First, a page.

Saturday, March 17, 2012

What I Hate About System Trading

For any trading technique, there are disadvantages to it.  For example, if you trade in a discretionary fashion, your mood (state of mind) might influence your results - if your last 3 picks were losers, you might be hesitant to pull the trigger on the next trade.

For that reason, many people like mechanical trading (where you just follow the rules) better.

BUT, I have never heard anyone talk about the main drawback of mechanical systems: HELPLESSNESS.

Let me explain, using my recent equity curve as an example...

Before the contest started, I spend quite a bit of time developing a system, running simulations, evaluating performance, etc.  During this time, I was doing a lot of thinking, trying to develop (but not over-develop) a winning approach.  I was in control of the process.

Once I was done, and the contest started, I basically just follow the rules.  Sometimes the rules work (and equity goes up) and sometimes the rules don't work (and equity goes down).  In the short run, anything can happen - the market is in control.  But over the long run, I expect my system to prevail.  The key point here is that once the system is running, I am not thinking too much, and I am NOT in control of the process (unless I completely shut the system off).

Once the system is turned "on," the market is in control, and I am helpless.  That is the way I have felt the last couple of days - helpless.  All I can do is follow my system.  Intervening/changing the rules/making emergency "fixes" may reduce or eliminate my helpless feeling, but I can guarantee that in the long run it will hurt my performance.  Whenever I tried that approach, I always ended up worse off (so I do not do it anymore).

I have young children, and I suppose system development is similar to raising children:  you do your best to set the child (system) on the right path, but one day you have to let the child (system) go and face the real world (market) on their own.  If you did things right early on, the child (system) will thrive.

So, right now, I feel a bit helpless.  But next week, I may feel like I am back in charge.  Or not.  That uncertainty is just part of the trading game!


  1. In Michael Covel's book on trend following, he said that a trading system is like a piece of clothing, neither too loose or too tight.

  2. Can you explain? I'm not sure what this means.

  3. This is another analogy of trading systems, in contrast to them as children. I would think that children are self-learning, they can override and improve on what they have been taught.

    A tight-fitting system to historical data has results that are 'too perfect' and the wearer ('mr market') would find it too uncomfortable. A loose-fitting system has too much room for the wearer and benefits for the system user is lost.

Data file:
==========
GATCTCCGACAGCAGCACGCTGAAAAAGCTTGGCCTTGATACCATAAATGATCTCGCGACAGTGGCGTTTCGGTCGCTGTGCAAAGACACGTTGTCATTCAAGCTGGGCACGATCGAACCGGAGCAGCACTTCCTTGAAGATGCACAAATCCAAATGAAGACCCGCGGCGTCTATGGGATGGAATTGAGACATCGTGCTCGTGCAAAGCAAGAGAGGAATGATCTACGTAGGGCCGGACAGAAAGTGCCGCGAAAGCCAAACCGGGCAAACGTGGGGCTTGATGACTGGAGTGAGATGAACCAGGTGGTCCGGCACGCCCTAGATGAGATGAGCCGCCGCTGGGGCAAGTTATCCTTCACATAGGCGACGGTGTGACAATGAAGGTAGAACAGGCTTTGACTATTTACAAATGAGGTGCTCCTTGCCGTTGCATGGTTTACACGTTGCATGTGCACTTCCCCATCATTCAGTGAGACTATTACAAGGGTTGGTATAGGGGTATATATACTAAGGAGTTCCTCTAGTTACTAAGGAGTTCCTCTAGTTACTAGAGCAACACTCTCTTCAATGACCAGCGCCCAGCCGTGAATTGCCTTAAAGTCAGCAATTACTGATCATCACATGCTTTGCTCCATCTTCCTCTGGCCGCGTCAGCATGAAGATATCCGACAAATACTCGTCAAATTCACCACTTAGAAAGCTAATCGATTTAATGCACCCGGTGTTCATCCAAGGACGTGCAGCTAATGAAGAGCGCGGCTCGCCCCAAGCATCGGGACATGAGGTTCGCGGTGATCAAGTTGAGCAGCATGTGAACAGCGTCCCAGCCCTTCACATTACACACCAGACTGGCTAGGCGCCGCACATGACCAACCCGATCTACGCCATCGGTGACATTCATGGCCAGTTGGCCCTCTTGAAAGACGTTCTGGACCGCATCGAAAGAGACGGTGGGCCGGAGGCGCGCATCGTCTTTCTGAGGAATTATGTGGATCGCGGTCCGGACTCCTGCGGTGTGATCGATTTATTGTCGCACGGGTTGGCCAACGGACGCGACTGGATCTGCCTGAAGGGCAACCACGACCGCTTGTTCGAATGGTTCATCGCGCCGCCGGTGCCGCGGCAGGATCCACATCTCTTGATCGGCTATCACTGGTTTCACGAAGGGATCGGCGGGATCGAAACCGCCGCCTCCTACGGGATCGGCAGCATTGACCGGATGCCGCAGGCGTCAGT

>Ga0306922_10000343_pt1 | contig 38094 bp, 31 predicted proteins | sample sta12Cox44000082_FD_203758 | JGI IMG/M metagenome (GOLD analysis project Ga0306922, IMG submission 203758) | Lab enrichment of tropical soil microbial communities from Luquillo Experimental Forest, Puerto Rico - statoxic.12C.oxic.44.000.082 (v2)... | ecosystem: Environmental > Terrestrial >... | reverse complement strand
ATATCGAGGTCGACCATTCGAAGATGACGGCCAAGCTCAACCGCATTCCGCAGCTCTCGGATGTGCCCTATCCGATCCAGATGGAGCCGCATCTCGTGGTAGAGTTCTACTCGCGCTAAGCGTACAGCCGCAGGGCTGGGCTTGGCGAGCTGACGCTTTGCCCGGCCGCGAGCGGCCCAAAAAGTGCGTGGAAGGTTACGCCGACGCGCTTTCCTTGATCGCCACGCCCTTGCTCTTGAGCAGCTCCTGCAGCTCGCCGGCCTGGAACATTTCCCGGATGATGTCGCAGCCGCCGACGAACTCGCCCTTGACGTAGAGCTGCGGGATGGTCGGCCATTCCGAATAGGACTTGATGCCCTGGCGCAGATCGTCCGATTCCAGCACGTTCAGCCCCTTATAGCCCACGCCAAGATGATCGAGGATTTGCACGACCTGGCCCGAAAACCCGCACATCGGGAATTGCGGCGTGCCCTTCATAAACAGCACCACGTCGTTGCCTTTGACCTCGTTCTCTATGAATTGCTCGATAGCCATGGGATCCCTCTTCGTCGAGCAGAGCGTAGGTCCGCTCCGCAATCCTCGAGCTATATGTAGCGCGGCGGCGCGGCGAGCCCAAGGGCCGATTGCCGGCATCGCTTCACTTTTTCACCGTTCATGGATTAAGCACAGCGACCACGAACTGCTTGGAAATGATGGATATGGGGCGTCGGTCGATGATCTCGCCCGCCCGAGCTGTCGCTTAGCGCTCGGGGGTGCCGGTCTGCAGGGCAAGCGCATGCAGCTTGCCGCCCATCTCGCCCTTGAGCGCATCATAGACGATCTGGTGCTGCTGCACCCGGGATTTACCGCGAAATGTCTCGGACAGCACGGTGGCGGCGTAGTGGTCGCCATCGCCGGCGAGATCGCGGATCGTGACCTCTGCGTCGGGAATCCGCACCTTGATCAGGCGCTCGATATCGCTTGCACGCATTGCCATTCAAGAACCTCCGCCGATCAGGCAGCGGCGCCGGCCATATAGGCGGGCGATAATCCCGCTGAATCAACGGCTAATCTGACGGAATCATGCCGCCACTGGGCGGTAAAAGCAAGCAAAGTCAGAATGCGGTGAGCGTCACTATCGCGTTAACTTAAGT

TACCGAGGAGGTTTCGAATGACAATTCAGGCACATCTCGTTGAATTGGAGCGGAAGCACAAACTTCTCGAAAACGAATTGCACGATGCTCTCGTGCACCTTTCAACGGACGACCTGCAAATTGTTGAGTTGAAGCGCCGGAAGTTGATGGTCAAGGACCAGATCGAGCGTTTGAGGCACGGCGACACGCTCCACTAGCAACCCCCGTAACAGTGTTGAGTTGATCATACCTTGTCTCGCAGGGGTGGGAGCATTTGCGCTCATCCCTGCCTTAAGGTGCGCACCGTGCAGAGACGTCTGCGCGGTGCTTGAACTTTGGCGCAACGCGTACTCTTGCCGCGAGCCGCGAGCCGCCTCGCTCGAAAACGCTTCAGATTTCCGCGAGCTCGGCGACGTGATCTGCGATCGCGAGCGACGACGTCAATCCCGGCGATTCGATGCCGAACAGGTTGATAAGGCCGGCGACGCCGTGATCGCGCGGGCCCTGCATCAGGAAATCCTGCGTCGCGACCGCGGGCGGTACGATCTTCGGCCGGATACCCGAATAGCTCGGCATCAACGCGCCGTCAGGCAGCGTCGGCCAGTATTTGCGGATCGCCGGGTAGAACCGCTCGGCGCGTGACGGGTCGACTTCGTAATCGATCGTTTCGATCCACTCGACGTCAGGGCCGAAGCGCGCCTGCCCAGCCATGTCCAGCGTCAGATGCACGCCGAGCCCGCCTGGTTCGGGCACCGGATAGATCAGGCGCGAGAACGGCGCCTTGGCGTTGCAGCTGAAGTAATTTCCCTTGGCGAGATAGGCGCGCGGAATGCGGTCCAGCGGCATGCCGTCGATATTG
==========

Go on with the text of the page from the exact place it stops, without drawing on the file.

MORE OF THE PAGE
4. In my limited system development experience, I noticed that when I back-tested trading system with historical data of 10 years, the results might be positive expectancy overall. But, when I look at the trades year by year, there are bound to be negative return years.

    "In the short run, anything can happen - the market is in control. But over the long run..."

    Regarding the short run and long run, what is the definition of short run and long run? For eg, short run = few days?

  5. No set definition, as it really depends on the system. You could have a positive expectancy system, but if the standard deviation of the trades is high, it might take 30-50 trades or more before it could be considered "long run."

    Looking at my total accounts, I many losing months, so for me a month is short run. 6 months to a year is probably "long run."

    If my numbers are like many others, it is no wonder people lose. Likely many give up after 1-3 months, when their positive expectancy system doesn't show a profit.

  6. After you got the standard deviation, how do you interpret the standard deviation? What kind of numbers would tell that it is high and what kind would be low? Are you able to show the standard deviation for the system you using for this contest as an example?

  7. Unfortunately, I don't have any hard and fast rules for std deviation - I use it more as a qualitative measure, rather than quantitative. A big std deviation means high variability of results, which means you need a long time to evaluate it properly. That was my general point.

    Maybe another reader uses std deviation, and can share with the readers of the blog.

  8. Broker report system was down last night, so I will post either late tonight or first thing tomorrow AM. Sneak preview: back in positive territory.

  9. Wow, that's nice, considering the choppy actions for past few days.